Amalric Walter


Amalric WalterAmalric Walter was born in Sèvres in 1870. He is famous for his work in Pate de Verre glass. His father and grandfather were painters of ceramic and Walter grew up with a firm foundation in those traditional artistic skills and methods. He received a lengthy training at the Manufacture Nationale de Sèvres, which provided him with a solid understanding of model and mold-making, painting, and enameling. At the same time French decorative arts were experiencing a creative rebirth as such masters as Gallé and Daum were transforming the techniques, forms, and decorations of art glass. Additionally, artists and craftsmen were exposed to the art of ancient and foreign cultures, prompting experimentation and emulation of the new forms. Pioneer Henry Cros was inspired by Egyptian glass and Greek sculpture to attempt to create a polychromatic sculpture material using crushed glass. Cros was given a government grant in 1891 to finance his experiments at a studio in Sèvres, at the same time that Walter was a student nearby.

Pâte de verre as a basic concept was produced by ancient Egyptian and Roman glassmakers, beginning prior to the first century AD. At its simplest, the process includes filling a refractory mold with granules of glass, heating the glass in a kiln until the grains fuse into a single mass, cooling and breaking away the mold, followed by cleaning and selectively polishing the glass. The benefit of this method is that colors can be specifically placed within the mold, creating elaborate decorative coloring. The difficulties of the process are numerous: mold breakdown, imprecise temperature control, unwanted color flow, gaps in the fused glass, inability to view glass during firing due to mold, destruction the of mold during the firing process, and difficult color placement in a three-dimensional mold. Walter produced editions of his pâte de verre pieces, which means he either perfected the ability to reproduce the molds and waxes in quantity or, in keeping with his formal ceramic training, created a master mold from which to make numerous wax copies. He also excelled at placing and keeping different colors of glass exactly where he wanted them. He developed a glass paste with a high level of lead, which created a softer glass that could be fired at a lower temperature. This was ground into a very fine paste and painted on the inside of the mold before filling and firing.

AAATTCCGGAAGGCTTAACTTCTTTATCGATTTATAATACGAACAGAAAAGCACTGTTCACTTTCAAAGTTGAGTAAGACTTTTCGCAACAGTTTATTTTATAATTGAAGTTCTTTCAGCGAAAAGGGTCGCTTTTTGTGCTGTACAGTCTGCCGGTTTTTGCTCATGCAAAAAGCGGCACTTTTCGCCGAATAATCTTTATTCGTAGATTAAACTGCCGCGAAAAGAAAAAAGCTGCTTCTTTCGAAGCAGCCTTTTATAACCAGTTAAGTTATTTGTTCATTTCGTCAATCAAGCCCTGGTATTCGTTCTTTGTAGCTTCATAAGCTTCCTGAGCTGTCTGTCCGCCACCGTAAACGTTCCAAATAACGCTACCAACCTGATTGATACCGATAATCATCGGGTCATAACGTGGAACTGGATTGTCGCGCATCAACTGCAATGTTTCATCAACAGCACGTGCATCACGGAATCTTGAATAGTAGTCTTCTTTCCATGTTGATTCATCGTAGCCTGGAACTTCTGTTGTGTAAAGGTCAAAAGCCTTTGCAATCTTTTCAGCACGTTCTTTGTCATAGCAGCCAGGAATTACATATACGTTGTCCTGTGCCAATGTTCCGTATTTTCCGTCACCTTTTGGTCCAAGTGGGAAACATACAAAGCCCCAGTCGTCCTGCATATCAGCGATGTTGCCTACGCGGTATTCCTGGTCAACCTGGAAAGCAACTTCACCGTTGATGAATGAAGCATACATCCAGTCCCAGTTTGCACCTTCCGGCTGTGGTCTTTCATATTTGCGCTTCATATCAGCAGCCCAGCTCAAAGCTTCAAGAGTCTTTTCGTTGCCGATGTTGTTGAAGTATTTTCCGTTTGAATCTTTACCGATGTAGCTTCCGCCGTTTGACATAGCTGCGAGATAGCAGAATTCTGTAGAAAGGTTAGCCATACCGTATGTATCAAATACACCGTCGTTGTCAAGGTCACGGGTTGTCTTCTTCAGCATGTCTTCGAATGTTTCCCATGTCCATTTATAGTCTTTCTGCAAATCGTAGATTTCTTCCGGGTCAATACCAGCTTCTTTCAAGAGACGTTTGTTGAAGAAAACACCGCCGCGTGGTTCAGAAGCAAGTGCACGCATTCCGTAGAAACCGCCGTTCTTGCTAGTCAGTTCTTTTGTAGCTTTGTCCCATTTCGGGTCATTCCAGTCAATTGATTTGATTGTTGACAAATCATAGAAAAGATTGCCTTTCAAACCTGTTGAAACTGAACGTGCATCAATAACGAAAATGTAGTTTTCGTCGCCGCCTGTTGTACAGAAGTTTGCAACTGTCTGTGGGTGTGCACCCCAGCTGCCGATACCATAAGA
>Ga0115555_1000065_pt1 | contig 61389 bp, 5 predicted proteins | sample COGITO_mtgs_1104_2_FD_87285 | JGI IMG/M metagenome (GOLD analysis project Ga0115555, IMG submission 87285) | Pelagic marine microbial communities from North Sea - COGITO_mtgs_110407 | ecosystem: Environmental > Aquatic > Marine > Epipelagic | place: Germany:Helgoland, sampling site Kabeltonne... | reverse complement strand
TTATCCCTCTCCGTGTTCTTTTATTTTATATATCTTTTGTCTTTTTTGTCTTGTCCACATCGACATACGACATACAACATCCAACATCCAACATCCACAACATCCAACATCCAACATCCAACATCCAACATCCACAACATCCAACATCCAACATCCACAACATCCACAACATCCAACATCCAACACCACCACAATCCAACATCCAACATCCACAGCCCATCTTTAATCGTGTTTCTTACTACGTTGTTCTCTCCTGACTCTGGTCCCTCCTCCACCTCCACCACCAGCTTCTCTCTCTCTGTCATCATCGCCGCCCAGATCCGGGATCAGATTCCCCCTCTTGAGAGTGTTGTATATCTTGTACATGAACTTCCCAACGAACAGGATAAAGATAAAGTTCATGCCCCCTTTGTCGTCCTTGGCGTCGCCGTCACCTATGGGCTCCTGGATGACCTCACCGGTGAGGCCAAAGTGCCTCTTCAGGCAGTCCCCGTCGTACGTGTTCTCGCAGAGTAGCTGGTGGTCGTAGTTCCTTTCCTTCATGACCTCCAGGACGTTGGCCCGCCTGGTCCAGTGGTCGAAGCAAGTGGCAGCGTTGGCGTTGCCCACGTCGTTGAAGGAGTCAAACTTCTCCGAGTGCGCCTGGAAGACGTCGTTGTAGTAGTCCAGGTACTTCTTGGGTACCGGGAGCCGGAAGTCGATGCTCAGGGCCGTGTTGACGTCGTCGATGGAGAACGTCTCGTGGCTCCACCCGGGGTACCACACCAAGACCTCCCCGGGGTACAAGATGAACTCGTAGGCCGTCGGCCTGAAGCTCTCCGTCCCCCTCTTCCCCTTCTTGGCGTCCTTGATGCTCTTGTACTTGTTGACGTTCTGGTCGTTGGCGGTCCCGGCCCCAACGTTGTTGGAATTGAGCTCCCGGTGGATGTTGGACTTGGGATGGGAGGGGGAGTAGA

Following his schooling, Walter went on to work for a factory in Sèvres, which by that time was producing what Cros had termed “pâte de verre.” Another pioneer in pâte de verre, Albert Dammouse, had also experimented in Sèvres and influenced the young Walter. The new generation of pâte de verre artists, extending on Cros’s and Dammouse’s initial experiments, developed unique and individual variations on the process. No member of this new class developed a more original style than Walter, whose training in molding and decoration greatly influenced his art. Working with Gabriel Lévy, a Professor at the Manufacture Nationale, Walter developed a pale translucent form of pâte de verre. Antonin Daum, owner of the famous Daum Frères glass studio in Nancy, offered to buy the rights to Walter’s methods. Walter began working for Daum in 1904, collaborating with designer Henri Bergé to perfect the color strength of the glass.